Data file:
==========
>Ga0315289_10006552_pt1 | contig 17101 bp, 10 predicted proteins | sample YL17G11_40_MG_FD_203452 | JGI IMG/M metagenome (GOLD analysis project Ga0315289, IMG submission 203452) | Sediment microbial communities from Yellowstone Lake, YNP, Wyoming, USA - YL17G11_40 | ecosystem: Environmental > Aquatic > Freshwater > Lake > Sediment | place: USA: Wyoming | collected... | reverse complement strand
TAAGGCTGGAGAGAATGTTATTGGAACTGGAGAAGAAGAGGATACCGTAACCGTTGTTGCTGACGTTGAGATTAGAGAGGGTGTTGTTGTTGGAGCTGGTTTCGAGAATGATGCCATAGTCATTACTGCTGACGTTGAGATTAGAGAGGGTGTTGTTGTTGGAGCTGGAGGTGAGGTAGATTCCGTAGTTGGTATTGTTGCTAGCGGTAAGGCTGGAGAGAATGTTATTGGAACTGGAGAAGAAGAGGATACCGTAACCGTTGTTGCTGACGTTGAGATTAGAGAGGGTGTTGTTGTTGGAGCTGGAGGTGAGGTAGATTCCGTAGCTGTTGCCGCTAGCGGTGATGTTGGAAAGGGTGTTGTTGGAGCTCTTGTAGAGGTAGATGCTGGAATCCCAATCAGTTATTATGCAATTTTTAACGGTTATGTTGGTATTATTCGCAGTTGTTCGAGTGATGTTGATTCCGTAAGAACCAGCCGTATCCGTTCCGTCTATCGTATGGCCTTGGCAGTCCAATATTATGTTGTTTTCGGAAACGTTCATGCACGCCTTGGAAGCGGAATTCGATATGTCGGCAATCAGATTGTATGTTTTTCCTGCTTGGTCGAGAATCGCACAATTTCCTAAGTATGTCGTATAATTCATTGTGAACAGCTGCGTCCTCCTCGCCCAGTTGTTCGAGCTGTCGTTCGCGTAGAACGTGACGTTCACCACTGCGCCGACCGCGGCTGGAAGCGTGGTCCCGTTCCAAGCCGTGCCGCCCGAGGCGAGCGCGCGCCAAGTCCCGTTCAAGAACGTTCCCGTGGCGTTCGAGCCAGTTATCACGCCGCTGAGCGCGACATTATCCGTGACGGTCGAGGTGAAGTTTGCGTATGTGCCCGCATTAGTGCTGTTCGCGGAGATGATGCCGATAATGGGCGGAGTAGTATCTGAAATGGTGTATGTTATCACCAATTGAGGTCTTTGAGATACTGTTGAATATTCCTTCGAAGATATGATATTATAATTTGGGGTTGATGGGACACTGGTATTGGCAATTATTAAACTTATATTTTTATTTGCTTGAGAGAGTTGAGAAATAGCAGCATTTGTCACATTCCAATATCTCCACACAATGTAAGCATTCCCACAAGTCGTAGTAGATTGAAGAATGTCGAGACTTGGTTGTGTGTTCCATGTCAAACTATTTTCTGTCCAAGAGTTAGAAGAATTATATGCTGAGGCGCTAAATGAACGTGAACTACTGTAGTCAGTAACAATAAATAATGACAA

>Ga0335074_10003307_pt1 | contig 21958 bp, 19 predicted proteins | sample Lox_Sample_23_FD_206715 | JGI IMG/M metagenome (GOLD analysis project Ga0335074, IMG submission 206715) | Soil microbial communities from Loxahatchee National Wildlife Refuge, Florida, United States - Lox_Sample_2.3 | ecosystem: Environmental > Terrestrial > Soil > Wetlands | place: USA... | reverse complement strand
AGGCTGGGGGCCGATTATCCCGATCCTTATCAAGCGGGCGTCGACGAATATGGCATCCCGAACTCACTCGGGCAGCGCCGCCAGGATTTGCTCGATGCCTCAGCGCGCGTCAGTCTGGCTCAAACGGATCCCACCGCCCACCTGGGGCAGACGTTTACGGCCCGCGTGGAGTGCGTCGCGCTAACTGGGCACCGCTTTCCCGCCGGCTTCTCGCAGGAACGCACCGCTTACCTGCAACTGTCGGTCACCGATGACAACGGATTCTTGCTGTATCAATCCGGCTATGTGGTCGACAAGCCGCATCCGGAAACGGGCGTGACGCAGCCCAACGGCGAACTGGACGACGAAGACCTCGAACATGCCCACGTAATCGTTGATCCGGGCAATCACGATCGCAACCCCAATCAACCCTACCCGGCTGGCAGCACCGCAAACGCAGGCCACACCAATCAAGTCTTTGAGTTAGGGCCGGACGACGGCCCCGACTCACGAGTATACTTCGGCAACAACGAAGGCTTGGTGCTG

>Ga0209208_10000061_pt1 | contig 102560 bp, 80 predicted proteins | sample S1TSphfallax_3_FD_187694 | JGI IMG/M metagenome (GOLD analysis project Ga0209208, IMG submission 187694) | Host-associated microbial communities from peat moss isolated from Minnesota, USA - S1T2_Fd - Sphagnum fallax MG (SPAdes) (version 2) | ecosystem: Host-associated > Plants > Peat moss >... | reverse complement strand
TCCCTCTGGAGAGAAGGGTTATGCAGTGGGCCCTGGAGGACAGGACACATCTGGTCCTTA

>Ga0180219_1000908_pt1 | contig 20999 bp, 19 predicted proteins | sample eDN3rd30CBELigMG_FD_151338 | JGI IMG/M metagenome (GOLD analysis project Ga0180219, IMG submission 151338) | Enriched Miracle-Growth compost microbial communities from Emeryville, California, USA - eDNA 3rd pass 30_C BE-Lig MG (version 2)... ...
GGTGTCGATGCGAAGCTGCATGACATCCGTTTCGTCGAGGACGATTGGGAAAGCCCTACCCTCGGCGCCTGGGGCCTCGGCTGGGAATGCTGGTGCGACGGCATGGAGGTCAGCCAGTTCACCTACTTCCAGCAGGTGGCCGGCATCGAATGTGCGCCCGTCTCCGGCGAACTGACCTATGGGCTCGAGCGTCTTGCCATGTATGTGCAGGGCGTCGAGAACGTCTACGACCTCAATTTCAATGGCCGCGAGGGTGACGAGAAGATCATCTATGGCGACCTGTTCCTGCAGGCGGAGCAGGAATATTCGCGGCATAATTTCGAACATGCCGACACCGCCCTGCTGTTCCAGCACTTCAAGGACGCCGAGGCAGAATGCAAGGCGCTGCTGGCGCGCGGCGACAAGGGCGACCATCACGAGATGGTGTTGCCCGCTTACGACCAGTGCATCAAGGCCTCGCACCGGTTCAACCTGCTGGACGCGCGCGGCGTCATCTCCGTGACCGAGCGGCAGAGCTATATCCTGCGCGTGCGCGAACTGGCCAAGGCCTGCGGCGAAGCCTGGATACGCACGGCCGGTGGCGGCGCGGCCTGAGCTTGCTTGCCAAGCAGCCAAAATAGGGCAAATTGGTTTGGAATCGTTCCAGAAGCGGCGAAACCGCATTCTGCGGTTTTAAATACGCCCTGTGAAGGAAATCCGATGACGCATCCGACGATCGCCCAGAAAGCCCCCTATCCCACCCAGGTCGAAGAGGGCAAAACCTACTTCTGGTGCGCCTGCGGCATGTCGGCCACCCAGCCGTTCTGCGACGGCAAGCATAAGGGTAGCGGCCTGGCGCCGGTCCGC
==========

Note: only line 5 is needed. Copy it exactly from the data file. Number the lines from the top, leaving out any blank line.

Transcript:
>Ga0209208_10000061_pt1 | contig 102560 bp, 80 predicted proteins | sample S1TSphfallax_3_FD_187694 | JGI IMG/M metagenome (GOLD analysis project Ga0209208, IMG submission 187694) | Host-associated microbial communities from peat moss isolated from Minnesota, USA - S1T2_Fd - Sphagnum fallax MG (SPAdes) (version 2) | ecosystem: Host-associated > Plants > Peat moss >... | reverse complement strand